Microbes Survive tremendous Squashing
Posted by Mike Kremer on Feb 23, 2002 at 21:38
Journal Reference Science (vol 295
also Referenced in New Scientist, 21 February '02
Life could exist at extreme and uncharted depths on apparently barren alien planets, say US researchers.
New research shows that common Earth bacteria can survive pressures equivalent those found 50 kilometres beneath the Earth's crust or 160 kilometres under water. No organisms have ever been shown to be capable of withstanding such colossal pressure before.
"We shouldn't rule out the possibility of life [on other planets], even if it isn't found on the surface," says researcher Anurag Sharma at the Carnegie Institution in Washington, US.
Dave Roberts at the Natural History Museum in London, UK, agrees, stating that no organisms have ever been subjected to such extreme experimental pressures before, but thinks the findings are not surprising.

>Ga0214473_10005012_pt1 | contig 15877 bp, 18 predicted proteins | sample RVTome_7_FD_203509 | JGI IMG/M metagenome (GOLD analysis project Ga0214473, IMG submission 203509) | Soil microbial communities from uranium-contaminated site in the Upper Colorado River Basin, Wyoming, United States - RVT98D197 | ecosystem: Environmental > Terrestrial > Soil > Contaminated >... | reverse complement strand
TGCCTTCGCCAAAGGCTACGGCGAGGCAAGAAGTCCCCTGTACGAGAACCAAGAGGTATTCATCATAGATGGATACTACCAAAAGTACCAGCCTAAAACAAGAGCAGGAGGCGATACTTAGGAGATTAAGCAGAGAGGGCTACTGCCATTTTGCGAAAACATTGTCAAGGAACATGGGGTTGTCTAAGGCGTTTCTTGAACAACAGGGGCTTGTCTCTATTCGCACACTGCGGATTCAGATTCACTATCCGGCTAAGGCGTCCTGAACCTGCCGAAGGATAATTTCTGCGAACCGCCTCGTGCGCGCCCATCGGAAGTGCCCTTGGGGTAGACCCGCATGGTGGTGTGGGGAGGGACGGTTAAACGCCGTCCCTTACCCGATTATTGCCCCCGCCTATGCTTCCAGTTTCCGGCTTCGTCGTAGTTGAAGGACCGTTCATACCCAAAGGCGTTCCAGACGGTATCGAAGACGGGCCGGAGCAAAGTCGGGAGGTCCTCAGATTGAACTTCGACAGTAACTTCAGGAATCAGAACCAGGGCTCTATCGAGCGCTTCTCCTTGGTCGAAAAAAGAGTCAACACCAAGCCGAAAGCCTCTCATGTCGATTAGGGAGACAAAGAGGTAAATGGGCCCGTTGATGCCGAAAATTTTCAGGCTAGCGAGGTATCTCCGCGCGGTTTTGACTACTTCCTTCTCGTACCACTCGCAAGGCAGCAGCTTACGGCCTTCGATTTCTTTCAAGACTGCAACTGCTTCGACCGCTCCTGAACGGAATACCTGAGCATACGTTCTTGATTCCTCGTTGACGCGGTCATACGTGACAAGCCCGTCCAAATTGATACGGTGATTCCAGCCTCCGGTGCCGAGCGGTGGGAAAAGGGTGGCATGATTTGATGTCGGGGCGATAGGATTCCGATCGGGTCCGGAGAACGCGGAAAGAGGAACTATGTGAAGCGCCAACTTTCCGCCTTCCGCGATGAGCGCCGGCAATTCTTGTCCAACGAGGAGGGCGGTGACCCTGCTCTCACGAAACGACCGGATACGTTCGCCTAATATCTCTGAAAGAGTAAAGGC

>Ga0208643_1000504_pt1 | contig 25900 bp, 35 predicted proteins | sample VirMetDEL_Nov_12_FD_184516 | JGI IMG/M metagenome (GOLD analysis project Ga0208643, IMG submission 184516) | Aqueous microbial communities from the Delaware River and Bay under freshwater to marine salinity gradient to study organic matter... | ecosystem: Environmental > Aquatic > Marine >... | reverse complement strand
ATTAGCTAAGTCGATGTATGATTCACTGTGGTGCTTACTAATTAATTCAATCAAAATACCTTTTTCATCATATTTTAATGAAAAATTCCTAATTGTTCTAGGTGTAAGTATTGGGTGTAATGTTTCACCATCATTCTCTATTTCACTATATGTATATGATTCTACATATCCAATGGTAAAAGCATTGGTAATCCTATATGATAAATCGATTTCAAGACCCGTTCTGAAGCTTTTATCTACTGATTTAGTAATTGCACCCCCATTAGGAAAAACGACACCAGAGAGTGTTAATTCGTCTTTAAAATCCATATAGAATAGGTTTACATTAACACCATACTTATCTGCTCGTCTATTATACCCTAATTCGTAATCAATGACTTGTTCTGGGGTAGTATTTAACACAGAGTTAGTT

Sharma and fellow researcher James Scott, subjected two common species of bacteria, E. coli and Shewanella oneidensis, to extreme pressures using a diamond anvil cell. This device is normally used to test material behaviour at high pressures by applying a high force to a tiny area - between two diamonds.
The activity of the bacteria under pressure was watched by using a molecular spectroscope to monitor the bacteria's rate of food consumption in the experimental capsule. Formate, a compound derived from formic acid, is converted into CO2 and hydrogen to produce energy by the bacteria.
Even under extreme pressure, the bacteria were found to continue consuming the formate. The researchers ruled out other possible explanations for the disappearing formate by using two sets of control bacteria, one killed with heat and one poisoned with cyanide, which slows down its metabolism.
Sharma admits that further research is needed to fully understand how the bacteria can function at this pressure.
He adds that life forms may yet be found at unexplored depths on Earth, and beneath the surface of Solar System bodies such as Jupiter's moons Europa, Callisto and Ganymede.
Europa's oceans are probably deeper than those on Earth, at up to 100 kilometres. But Roberts states that their gravity is less, and he estimates that the pressure at the bottom of Europa's oceans may be equivalent to just six kilometres under the Earth's seas.
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